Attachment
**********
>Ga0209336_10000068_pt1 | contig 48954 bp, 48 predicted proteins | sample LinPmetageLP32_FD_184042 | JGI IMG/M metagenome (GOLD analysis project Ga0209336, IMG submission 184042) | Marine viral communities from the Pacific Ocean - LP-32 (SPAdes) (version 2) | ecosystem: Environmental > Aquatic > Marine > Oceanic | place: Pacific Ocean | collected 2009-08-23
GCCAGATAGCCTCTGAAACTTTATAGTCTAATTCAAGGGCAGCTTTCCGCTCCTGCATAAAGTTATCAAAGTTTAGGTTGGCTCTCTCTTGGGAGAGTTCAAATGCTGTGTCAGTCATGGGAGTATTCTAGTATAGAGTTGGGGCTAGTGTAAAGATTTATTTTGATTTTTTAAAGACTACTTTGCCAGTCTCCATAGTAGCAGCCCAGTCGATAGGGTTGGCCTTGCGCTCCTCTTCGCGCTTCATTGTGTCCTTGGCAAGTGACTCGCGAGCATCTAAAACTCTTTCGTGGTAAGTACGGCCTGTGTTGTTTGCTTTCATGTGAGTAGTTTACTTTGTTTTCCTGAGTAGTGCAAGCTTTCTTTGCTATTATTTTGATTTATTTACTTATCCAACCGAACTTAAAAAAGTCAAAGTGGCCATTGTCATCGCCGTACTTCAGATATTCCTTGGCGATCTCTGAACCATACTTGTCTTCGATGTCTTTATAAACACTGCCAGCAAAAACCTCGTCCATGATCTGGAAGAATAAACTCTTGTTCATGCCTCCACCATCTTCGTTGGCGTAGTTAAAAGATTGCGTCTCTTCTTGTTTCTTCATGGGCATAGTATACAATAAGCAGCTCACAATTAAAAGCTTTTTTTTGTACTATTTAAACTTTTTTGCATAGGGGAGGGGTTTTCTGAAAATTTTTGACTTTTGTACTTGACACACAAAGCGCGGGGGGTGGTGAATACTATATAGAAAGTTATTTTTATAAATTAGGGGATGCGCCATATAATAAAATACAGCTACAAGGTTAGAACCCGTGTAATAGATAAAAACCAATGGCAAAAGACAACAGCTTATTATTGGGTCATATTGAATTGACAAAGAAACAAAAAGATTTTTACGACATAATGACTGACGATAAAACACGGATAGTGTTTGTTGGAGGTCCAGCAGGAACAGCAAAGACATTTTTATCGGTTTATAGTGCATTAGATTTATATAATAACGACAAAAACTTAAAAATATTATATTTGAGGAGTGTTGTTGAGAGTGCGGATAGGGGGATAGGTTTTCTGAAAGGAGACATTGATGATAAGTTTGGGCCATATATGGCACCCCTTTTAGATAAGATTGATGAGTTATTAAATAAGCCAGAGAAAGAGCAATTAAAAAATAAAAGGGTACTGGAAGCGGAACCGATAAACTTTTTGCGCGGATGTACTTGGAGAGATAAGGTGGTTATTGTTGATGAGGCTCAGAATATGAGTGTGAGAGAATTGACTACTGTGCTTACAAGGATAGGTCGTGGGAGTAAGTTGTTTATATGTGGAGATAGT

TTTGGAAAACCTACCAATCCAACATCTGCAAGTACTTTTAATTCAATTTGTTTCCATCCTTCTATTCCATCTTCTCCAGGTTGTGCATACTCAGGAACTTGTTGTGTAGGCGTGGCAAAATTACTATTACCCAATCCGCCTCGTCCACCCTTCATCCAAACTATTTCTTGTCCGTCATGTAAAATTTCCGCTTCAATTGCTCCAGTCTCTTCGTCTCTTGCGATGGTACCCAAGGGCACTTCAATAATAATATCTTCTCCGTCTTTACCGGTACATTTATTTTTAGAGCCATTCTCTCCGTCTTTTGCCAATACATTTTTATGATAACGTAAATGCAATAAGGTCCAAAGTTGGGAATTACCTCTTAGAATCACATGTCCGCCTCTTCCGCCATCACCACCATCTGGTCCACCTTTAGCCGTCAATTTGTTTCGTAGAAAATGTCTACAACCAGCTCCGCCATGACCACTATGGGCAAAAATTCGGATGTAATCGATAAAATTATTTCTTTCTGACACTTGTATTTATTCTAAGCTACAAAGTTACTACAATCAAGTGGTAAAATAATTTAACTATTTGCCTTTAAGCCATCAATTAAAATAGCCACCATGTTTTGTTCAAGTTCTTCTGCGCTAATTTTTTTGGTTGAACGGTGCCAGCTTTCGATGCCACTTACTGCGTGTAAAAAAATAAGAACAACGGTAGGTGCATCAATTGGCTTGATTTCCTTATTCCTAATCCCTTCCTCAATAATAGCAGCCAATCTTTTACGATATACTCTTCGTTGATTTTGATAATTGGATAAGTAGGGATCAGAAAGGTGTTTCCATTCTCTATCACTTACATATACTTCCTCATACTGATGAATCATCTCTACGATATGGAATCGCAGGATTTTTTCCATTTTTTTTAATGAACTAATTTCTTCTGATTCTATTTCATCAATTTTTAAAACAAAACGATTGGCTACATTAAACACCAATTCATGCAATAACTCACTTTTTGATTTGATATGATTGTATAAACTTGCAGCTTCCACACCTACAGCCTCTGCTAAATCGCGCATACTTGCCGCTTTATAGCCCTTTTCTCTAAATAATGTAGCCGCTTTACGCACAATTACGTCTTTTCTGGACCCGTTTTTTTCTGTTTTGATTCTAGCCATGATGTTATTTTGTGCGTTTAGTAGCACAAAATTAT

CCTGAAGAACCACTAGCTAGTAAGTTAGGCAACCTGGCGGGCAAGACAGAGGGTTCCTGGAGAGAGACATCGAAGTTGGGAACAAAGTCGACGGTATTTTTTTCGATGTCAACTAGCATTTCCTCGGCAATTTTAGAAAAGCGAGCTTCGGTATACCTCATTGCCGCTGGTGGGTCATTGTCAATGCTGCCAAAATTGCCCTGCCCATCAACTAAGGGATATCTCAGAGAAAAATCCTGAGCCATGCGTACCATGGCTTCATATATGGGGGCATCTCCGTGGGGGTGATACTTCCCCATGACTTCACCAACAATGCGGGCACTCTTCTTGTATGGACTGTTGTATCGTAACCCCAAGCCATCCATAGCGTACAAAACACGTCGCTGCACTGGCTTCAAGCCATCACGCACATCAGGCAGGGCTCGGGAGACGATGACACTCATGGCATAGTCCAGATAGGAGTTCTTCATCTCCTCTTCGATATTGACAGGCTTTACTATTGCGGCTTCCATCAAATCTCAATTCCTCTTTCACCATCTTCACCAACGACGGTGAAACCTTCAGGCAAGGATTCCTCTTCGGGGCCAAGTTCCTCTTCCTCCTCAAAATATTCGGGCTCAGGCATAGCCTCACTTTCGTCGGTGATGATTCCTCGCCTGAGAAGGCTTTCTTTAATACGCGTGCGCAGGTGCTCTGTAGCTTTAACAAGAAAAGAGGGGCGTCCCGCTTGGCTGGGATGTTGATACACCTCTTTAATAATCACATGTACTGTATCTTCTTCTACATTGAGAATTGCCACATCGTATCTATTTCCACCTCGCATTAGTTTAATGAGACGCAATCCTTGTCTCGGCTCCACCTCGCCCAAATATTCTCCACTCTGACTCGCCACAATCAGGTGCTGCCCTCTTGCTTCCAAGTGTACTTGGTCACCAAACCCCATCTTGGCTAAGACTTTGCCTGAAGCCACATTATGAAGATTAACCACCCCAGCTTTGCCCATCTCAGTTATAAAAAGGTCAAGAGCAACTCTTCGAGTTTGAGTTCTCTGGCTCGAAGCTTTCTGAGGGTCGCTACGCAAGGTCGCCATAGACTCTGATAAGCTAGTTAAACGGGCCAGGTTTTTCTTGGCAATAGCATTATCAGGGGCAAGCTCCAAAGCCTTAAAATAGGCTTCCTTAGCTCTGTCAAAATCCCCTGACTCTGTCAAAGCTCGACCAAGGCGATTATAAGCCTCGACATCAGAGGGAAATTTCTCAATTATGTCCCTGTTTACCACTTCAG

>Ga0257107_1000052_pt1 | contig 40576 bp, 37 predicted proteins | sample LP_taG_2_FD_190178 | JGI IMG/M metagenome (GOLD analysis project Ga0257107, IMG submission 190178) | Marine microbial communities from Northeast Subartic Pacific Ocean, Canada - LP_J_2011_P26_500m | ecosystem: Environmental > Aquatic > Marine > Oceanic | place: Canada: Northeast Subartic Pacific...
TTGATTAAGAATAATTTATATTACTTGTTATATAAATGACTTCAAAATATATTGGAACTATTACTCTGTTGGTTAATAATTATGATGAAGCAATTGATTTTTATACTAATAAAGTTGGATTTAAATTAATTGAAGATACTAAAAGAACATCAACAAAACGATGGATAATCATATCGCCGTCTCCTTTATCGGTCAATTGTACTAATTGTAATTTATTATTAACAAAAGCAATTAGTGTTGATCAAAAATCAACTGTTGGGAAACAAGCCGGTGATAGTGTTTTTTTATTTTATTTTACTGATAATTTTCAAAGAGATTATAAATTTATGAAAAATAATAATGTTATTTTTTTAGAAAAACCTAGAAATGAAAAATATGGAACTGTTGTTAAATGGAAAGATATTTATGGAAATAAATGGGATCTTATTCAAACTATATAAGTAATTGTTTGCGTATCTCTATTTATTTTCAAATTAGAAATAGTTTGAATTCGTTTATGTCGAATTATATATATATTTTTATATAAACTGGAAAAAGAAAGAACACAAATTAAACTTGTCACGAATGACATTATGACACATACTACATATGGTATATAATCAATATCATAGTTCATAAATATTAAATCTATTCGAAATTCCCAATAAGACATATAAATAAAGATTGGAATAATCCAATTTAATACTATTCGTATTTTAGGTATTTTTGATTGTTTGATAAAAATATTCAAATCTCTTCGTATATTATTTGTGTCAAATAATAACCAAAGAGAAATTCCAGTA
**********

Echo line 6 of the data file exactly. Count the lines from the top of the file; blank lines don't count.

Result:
TTGATTAAGAATAATTTATATTACTTGTTATATAAATGACTTCAAAATATATTGGAACTATTACTCTGTTGGTTAATAATTATGATGAAGCAATTGATTTTTATACTAATAAAGTTGGATTTAAATTAATTGAAGATACTAAAAGAACATCAACAAAACGATGGATAATCATATCGCCGTCTCCTTTATCGGTCAATTGTACTAATTGTAATTTATTATTAACAAAAGCAATTAGTGTTGATCAAAAATCAACTGTTGGGAAACAAGCCGGTGATAGTGTTTTTTTATTTTATTTTACTGATAATTTTCAAAGAGATTATAAATTTATGAAAAATAATAATGTTATTTTTTTAGAAAAACCTAGAAATGAAAAATATGGAACTGTTGTTAAATGGAAAGATATTTATGGAAATAAATGGGATCTTATTCAAACTATATAAGTAATTGTTTGCGTATCTCTATTTATTTTCAAATTAGAAATAGTTTGAATTCGTTTATGTCGAATTATATATATATTTTTATATAAACTGGAAAAAGAAAGAACACAAATTAAACTTGTCACGAATGACATTATGACACATACTACATATGGTATATAATCAATATCATAGTTCATAAATATTAAATCTATTCGAAATTCCCAATAAGACATATAAATAAAGATTGGAATAATCCAATTTAATACTATTCGTATTTTAGGTATTTTTGATTGTTTGATAAAAATATTCAAATCTCTTCGTATATTATTTGTGTCAAATAATAACCAAAGAGAAATTCCAGTA